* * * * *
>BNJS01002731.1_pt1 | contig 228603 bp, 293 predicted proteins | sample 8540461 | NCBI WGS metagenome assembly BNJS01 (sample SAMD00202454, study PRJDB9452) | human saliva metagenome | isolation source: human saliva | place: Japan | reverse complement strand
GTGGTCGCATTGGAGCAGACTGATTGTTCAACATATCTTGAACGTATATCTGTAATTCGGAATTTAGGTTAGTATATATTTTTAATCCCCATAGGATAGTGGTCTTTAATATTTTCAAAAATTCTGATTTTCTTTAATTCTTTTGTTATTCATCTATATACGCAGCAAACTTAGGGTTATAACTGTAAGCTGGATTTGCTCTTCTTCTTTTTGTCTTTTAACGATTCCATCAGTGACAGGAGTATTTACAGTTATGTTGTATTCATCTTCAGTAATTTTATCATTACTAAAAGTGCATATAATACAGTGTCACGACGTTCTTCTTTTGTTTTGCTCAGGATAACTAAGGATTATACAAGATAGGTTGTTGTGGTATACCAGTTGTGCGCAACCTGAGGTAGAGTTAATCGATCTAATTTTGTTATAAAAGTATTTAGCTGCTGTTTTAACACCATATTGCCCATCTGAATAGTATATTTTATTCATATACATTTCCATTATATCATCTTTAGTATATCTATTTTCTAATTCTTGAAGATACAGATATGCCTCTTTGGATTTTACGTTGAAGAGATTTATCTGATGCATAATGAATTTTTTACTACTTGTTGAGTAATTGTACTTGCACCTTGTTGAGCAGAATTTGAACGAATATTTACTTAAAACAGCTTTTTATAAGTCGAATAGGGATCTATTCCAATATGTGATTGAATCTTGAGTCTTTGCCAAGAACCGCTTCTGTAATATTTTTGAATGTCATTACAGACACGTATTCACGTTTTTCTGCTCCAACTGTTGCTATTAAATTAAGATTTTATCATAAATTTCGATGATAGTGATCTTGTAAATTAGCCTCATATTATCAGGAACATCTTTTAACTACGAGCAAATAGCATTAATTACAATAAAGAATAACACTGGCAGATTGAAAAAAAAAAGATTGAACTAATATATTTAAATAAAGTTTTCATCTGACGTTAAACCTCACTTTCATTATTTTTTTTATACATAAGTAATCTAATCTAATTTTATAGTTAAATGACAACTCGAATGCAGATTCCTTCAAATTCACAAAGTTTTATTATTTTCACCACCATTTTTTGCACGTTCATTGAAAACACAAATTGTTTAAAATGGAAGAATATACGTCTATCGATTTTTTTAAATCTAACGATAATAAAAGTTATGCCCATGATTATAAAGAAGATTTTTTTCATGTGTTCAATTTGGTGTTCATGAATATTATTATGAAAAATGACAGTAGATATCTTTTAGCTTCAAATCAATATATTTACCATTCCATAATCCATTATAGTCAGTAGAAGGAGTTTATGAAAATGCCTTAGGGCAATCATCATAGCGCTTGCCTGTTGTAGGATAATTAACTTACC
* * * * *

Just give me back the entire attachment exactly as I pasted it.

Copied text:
>BNJS01002731.1_pt1 | contig 228603 bp, 293 predicted proteins | sample 8540461 | NCBI WGS metagenome assembly BNJS01 (sample SAMD00202454, study PRJDB9452) | human saliva metagenome | isolation source: human saliva | place: Japan | reverse complement strand
GTGGTCGCATTGGAGCAGACTGATTGTTCAACATATCTTGAACGTATATCTGTAATTCGGAATTTAGGTTAGTATATATTTTTAATCCCCATAGGATAGTGGTCTTTAATATTTTCAAAAATTCTGATTTTCTTTAATTCTTTTGTTATTCATCTATATACGCAGCAAACTTAGGGTTATAACTGTAAGCTGGATTTGCTCTTCTTCTTTTTGTCTTTTAACGATTCCATCAGTGACAGGAGTATTTACAGTTATGTTGTATTCATCTTCAGTAATTTTATCATTACTAAAAGTGCATATAATACAGTGTCACGACGTTCTTCTTTTGTTTTGCTCAGGATAACTAAGGATTATACAAGATAGGTTGTTGTGGTATACCAGTTGTGCGCAACCTGAGGTAGAGTTAATCGATCTAATTTTGTTATAAAAGTATTTAGCTGCTGTTTTAACACCATATTGCCCATCTGAATAGTATATTTTATTCATATACATTTCCATTATATCATCTTTAGTATATCTATTTTCTAATTCTTGAAGATACAGATATGCCTCTTTGGATTTTACGTTGAAGAGATTTATCTGATGCATAATGAATTTTTTACTACTTGTTGAGTAATTGTACTTGCACCTTGTTGAGCAGAATTTGAACGAATATTTACTTAAAACAGCTTTTTATAAGTCGAATAGGGATCTATTCCAATATGTGATTGAATCTTGAGTCTTTGCCAAGAACCGCTTCTGTAATATTTTTGAATGTCATTACAGACACGTATTCACGTTTTTCTGCTCCAACTGTTGCTATTAAATTAAGATTTTATCATAAATTTCGATGATAGTGATCTTGTAAATTAGCCTCATATTATCAGGAACATCTTTTAACTACGAGCAAATAGCATTAATTACAATAAAGAATAACACTGGCAGATTGAAAAAAAAAAGATTGAACTAATATATTTAAATAAAGTTTTCATCTGACGTTAAACCTCACTTTCATTATTTTTTTTATACATAAGTAATCTAATCTAATTTTATAGTTAAATGACAACTCGAATGCAGATTCCTTCAAATTCACAAAGTTTTATTATTTTCACCACCATTTTTTGCACGTTCATTGAAAACACAAATTGTTTAAAATGGAAGAATATACGTCTATCGATTTTTTTAAATCTAACGATAATAAAAGTTATGCCCATGATTATAAAGAAGATTTTTTTCATGTGTTCAATTTGGTGTTCATGAATATTATTATGAAAAATGACAGTAGATATCTTTTAGCTTCAAATCAATATATTTACCATTCCATAATCCATTATAGTCAGTAGAAGGAGTTTATGAAAATGCCTTAGGGCAATCATCATAGCGCTTGCCTGTTGTAGGATAATTAACTTACC